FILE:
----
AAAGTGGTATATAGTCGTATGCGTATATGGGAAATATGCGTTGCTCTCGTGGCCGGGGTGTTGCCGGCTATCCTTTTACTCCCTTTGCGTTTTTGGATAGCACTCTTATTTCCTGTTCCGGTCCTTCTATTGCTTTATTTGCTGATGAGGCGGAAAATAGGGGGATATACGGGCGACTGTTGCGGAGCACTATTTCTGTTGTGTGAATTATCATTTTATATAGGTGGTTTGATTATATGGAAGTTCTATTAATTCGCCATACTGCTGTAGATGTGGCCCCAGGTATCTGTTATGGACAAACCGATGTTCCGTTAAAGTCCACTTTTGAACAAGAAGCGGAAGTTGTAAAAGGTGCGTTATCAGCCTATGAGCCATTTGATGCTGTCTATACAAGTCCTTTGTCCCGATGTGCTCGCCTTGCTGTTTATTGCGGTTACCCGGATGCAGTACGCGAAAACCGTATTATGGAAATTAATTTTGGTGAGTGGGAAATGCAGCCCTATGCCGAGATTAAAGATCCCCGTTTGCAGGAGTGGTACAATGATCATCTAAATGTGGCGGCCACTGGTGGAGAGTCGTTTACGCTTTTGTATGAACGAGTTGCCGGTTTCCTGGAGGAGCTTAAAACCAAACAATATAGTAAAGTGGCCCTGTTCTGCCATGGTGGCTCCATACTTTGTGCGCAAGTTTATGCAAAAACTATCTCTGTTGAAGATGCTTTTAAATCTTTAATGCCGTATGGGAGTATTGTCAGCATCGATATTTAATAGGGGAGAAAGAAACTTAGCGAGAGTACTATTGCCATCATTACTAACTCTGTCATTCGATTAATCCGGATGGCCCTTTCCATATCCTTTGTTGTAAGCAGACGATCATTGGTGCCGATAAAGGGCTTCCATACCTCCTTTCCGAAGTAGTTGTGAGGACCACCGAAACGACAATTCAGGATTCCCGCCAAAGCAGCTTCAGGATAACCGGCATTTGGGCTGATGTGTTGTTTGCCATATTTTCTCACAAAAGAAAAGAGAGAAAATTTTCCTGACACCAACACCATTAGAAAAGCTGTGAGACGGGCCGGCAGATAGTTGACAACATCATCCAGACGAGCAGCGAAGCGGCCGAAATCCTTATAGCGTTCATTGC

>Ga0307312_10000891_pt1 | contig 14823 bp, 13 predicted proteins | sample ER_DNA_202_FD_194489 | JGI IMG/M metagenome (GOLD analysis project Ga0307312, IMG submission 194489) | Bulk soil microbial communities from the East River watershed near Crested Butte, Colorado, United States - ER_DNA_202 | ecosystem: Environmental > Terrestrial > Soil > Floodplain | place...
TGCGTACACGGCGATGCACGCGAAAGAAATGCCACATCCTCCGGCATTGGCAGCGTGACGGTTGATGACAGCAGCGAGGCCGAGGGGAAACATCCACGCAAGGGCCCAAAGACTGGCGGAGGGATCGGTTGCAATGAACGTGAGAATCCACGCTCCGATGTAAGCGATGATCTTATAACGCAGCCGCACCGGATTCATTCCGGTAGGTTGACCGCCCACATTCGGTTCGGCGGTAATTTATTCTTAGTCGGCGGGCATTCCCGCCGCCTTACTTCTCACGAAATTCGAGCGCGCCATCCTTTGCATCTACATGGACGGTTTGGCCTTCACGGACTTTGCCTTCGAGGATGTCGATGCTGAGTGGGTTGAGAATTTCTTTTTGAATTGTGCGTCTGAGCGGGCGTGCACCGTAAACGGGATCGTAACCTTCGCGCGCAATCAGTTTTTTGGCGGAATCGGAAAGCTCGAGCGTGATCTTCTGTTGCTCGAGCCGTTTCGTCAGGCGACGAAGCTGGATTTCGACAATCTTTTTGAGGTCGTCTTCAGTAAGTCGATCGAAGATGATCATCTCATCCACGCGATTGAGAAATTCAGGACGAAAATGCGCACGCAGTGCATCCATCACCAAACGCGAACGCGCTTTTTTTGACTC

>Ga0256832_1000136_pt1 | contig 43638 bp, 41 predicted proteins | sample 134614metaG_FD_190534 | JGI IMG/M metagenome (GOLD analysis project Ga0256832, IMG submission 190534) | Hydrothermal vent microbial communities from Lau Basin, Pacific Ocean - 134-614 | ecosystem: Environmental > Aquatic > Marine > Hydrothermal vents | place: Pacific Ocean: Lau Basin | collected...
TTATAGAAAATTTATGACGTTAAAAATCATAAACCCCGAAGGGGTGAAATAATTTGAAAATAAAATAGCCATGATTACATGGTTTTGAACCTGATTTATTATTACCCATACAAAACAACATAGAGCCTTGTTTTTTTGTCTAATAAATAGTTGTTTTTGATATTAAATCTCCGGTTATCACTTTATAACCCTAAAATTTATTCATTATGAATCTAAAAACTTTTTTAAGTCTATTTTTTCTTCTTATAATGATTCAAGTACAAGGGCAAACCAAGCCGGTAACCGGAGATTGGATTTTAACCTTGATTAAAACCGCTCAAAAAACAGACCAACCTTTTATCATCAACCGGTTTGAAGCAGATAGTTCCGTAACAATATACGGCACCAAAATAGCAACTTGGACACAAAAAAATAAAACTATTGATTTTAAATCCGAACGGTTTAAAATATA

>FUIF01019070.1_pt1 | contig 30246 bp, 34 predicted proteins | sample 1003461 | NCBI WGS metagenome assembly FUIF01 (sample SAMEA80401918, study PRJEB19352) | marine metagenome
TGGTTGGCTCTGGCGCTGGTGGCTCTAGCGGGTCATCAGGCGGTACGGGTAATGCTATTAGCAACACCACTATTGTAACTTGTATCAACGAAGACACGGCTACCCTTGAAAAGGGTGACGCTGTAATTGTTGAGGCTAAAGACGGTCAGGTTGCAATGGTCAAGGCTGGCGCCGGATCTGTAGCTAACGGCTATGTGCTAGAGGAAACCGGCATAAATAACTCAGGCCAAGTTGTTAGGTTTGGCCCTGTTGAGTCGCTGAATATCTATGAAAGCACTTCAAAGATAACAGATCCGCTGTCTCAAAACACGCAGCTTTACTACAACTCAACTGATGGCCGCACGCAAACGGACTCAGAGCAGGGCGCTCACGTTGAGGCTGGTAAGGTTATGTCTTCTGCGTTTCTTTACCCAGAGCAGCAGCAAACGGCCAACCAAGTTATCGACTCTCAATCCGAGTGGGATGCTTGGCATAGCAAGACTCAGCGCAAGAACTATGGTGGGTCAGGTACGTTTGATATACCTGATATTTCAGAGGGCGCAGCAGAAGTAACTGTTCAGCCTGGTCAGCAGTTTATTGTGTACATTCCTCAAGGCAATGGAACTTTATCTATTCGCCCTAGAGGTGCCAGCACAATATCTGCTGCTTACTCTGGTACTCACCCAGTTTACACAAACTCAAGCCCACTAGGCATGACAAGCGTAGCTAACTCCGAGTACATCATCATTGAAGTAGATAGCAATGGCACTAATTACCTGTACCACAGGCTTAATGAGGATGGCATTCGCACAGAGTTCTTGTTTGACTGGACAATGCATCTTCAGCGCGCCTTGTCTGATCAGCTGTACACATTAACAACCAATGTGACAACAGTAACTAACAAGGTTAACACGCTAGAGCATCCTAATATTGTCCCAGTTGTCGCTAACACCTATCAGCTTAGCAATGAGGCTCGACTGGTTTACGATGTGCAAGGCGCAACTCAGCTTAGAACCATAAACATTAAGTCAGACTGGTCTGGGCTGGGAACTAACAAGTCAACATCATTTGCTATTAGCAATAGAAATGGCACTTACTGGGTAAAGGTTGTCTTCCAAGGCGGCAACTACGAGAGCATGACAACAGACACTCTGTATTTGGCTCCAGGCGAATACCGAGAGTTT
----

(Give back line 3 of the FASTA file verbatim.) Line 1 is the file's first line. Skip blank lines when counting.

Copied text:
TGCGTACACGGCGATGCACGCGAAAGAAATGCCACATCCTCCGGCATTGGCAGCGTGACGGTTGATGACAGCAGCGAGGCCGAGGGGAAACATCCACGCAAGGGCCCAAAGACTGGCGGAGGGATCGGTTGCAATGAACGTGAGAATCCACGCTCCGATGTAAGCGATGATCTTATAACGCAGCCGCACCGGATTCATTCCGGTAGGTTGACCGCCCACATTCGGTTCGGCGGTAATTTATTCTTAGTCGGCGGGCATTCCCGCCGCCTTACTTCTCACGAAATTCGAGCGCGCCATCCTTTGCATCTACATGGACGGTTTGGCCTTCACGGACTTTGCCTTCGAGGATGTCGATGCTGAGTGGGTTGAGAATTTCTTTTTGAATTGTGCGTCTGAGCGGGCGTGCACCGTAAACGGGATCGTAACCTTCGCGCGCAATCAGTTTTTTGGCGGAATCGGAAAGCTCGAGCGTGATCTTCTGTTGCTCGAGCCGTTTCGTCAGGCGACGAAGCTGGATTTCGACAATCTTTTTGAGGTCGTCTTCAGTAAGTCGATCGAAGATGATCATCTCATCCACGCGATTGAGAAATTCAGGACGAAAATGCGCACGCAGTGCATCCATCACCAAACGCGAACGCGCTTTTTTTGACTC